Waspi women in new state pension compensation pledge – ‘We’re not going away’

WASPI woman says ‘I’ve paid in’ as she slams pension amount

We use your sign-up to provide content in ways you’ve consented to and to improve our understanding of you. This may include adverts from us and 3rd parties based on our understanding. You can unsubscribe at any time. More info

A year ago today, the Parliamentary & Health Service Ombudsman gave them new hope in their fight, yet they still await a final verdict. Now those affected by moves to increase the State Pension age for women are marking the anniversary with a new call to arms.

More than 3.5 million women born in the 1950s had expected to retire at 60, only to get caught out by plans to bring the State Pension age into line with men.

Many did not realise until the last minute that they would have to work on until age 65, and now age 66.

Campaigners calculate the average women born in the 1950s lost up to £50,000 in State Pension as a result.

One year ago today, on July 20, 2021, the Parliamentary & Health Service Ombudsman said the Department for Work and Pensions (DWP) was guilty of “maladministration” for failing to give 1950s women proper notice of the change.

The Women Against State Pension Injustice (WASPI) Campaign 2018 said the lack of notice had devastating effects for thousands of women whose financial planning for life after 60 was shattered. 

Some had to sell or re-mortgage their homes, while others were forced to continue working despite ill health.

Many had to abandon commitments to provide care for grandchildren or elderly relatives. 

The Ombudsman’s announcement concluded the first stage of its investigation. It is now considering whether the maladministration led to injustice, and whether the women affected should be awarded compensation.

Waspi 2018 chair Hilary Simpson said the Ombudsman made a clear finding a year ago today, and affected women now need to see action.

“Our campaign is determined to see this through to the bitter end and obtain justice via fair and fast compensation.”

She added: “1950s women will not be side-lined, they are not a soft touch, and they are not going away.” 

The Waspi campaign has designated the four weeks leading up to 20 July as Not Going Away month. 

Local groups organised events all over the UK to show they are still here. Dressed in their “Fair and Fast Solution” T-shirts and waving their banners they launched a string of protests and activities.

They joined parades in Paisley and Durham, held discussions with Lib Dem leader Sir Ed Davey in Lewes, and spelled out their message with placards alongside the A639 in Yorkshire.

Women gathered in parks, ran public awareness sessions in Castleford shopping centre, and organised a recruitment drive through the local press in Shropshire.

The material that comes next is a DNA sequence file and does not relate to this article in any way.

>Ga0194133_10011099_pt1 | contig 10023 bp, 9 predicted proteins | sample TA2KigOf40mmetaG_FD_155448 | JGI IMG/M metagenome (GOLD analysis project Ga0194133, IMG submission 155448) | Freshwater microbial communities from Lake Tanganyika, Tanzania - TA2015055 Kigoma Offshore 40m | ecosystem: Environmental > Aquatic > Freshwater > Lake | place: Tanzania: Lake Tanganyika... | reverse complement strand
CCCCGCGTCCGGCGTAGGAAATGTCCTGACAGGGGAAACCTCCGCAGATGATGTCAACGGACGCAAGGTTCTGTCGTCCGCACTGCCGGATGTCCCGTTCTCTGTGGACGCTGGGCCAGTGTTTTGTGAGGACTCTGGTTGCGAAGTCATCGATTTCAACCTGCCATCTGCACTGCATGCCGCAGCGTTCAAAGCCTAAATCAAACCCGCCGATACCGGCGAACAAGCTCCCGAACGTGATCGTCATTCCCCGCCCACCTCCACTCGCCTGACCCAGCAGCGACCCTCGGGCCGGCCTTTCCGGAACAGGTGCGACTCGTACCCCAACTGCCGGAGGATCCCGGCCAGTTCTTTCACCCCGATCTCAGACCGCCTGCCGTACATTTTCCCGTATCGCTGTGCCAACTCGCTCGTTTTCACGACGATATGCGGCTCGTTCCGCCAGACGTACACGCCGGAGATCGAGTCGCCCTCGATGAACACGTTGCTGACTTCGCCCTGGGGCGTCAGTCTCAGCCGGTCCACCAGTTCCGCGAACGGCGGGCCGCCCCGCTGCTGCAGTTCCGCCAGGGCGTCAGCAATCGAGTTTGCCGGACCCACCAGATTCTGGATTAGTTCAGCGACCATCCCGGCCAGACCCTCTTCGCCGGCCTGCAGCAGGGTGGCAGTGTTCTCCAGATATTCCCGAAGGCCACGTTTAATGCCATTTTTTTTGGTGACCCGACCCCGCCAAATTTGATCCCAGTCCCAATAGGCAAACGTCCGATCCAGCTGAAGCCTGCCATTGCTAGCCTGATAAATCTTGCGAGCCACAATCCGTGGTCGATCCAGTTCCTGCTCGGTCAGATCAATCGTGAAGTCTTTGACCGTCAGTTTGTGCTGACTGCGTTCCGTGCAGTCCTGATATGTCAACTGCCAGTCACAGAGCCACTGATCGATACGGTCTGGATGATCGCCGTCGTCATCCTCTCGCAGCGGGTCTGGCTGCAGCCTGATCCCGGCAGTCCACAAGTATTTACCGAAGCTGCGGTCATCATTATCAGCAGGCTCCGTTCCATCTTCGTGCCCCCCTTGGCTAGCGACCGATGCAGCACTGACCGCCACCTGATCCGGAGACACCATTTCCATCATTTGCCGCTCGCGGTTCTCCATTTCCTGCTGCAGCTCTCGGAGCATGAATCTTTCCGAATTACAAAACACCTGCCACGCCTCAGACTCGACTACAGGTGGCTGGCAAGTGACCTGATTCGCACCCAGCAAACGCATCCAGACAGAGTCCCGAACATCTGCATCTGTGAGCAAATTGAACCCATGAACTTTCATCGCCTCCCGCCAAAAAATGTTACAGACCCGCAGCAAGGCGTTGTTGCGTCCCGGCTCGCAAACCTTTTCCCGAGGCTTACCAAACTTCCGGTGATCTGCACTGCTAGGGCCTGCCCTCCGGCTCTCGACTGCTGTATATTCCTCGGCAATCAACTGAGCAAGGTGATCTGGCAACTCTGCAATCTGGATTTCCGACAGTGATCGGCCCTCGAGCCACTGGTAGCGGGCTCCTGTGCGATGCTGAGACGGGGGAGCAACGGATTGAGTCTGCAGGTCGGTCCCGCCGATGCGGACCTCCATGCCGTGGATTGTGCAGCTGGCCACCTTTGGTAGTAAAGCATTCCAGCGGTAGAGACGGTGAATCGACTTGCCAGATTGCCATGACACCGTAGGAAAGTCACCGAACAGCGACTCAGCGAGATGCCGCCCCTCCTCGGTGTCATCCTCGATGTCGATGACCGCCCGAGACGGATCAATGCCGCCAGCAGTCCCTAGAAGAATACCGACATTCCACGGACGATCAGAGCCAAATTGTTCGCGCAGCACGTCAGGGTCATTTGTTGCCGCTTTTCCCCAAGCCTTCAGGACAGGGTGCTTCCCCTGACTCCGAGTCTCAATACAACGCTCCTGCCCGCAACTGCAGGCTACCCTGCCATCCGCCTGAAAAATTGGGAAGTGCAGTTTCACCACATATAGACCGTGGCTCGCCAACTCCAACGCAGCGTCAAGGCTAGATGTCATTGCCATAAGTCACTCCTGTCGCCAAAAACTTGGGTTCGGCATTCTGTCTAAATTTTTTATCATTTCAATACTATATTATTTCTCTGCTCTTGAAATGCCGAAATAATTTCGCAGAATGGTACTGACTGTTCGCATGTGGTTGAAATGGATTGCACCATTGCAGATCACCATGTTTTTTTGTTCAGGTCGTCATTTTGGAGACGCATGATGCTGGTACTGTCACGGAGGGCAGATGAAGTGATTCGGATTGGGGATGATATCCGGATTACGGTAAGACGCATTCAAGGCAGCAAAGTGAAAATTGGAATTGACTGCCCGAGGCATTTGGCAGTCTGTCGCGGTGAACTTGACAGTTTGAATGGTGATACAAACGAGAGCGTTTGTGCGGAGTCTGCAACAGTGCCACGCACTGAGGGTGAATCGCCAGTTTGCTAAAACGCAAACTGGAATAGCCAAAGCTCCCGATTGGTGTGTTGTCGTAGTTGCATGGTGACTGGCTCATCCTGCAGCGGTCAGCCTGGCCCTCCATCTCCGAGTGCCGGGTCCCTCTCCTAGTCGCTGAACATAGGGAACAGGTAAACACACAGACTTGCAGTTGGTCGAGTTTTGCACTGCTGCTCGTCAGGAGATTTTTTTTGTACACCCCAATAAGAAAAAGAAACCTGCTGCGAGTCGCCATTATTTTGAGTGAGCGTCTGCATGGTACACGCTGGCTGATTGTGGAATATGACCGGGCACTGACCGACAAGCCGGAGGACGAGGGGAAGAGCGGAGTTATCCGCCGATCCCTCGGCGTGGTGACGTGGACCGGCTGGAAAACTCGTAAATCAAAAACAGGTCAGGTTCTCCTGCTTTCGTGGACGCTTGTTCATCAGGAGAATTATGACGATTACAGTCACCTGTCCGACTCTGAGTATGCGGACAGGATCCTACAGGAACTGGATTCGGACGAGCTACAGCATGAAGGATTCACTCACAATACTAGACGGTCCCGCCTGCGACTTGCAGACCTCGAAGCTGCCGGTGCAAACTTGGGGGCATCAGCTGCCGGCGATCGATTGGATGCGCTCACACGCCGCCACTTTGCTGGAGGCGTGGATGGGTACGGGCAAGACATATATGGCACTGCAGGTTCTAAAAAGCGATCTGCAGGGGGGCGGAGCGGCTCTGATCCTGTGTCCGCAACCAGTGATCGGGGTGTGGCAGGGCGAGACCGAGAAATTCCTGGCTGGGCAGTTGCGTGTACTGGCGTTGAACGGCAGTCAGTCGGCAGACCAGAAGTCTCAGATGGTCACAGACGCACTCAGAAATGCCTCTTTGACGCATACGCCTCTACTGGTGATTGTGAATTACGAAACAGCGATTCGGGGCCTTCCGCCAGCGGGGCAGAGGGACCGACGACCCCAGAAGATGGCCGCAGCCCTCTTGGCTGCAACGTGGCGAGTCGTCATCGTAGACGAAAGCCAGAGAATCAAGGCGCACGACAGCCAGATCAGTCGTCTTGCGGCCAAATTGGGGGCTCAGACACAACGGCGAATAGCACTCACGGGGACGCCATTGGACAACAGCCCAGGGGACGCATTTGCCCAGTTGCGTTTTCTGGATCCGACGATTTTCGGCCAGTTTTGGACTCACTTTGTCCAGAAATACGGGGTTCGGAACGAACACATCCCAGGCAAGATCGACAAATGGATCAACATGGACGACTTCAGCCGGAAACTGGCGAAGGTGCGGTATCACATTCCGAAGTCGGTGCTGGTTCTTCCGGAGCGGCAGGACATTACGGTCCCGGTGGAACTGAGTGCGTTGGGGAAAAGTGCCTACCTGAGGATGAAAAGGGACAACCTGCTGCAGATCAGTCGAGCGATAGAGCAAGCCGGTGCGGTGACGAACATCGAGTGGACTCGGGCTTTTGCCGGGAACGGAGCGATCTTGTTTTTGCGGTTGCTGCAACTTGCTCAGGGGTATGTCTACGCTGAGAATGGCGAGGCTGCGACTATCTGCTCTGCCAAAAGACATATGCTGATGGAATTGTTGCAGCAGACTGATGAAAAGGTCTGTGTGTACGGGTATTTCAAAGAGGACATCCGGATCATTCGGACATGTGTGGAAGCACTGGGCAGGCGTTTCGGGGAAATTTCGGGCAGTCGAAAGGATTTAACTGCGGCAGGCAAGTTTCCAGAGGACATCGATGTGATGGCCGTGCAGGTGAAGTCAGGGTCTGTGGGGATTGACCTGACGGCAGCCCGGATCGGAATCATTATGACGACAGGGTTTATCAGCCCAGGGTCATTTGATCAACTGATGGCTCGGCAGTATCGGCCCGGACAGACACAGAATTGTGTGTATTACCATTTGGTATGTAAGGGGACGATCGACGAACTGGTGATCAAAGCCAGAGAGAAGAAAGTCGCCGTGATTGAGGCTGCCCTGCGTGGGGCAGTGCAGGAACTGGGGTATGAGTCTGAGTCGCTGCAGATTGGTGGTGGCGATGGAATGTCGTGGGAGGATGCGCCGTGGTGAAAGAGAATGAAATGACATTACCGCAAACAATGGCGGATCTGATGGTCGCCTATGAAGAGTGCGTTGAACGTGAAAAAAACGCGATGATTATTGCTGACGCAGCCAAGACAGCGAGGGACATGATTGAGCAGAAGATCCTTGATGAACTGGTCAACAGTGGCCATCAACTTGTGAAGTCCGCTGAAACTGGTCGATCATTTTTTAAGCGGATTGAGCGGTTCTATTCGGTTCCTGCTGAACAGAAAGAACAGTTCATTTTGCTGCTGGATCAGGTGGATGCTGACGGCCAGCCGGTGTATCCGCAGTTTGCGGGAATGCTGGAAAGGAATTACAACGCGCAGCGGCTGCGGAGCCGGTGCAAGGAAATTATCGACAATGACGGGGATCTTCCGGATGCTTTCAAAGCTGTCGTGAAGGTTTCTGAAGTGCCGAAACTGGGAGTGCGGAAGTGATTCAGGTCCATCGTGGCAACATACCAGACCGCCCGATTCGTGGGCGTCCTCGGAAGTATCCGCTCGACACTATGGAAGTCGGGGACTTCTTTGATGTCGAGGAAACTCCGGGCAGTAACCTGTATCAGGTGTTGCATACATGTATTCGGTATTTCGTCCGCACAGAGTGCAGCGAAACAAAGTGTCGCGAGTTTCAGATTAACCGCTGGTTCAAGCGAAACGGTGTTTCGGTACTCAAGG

In March, Labour Party leader Sir Keir Starmer gave his backing for Waspi women’s struggle for compensation.

Simpson said political support is growing. “We are delighted that we received our first pledges of support from several Conservative MPs during Not Going Away month.”

Some Waspi groups watched their MPs sign pledges of support, including meeting on the banks of Loch Lomond with local MP Martin Docherty-Hughes. 

Beth Winter, MP for Cynon Valley, joined local 1950s women to sign the pledge and plans to work with them to set up a new group there.

Penny Mordaunt ‘biggest threat’ to Labour as flaw propels MP to top [REVEAL]
Demands grow for ‘Iron Dome’ to protect Germany from Russia [ANALYSIS]
Truss has best thought out plan for the economy, says Patrick Minford [GUIDE]

Ceredigion MP Ben Lake marked the occasion with his local Waspi group. “These women have been treated very unfairly,” he said. “They have been badly let down. When the government has new people at the top, I hope they will tackle this great unfairness.”  

Lake took part in a minute’s silence with the Waspis to remember those 1950s women who have died before receiving their pensions.

The campaigners are still waiting for the Ombudsman’s next announcement which they hope will come soon.

Find out more about Not Going Away Month events at Waspi Campaign 2018.

A DWP spokesperson said the Government decided to equalise the State Pension age for men and women more than 25 years ago, as a long-overdue move towards gender equality.

They said it had been supported by both the High Court and Court of Appeal, which found it acted entirely lawfully and did not discriminate on any grounds.

Source: Read Full Article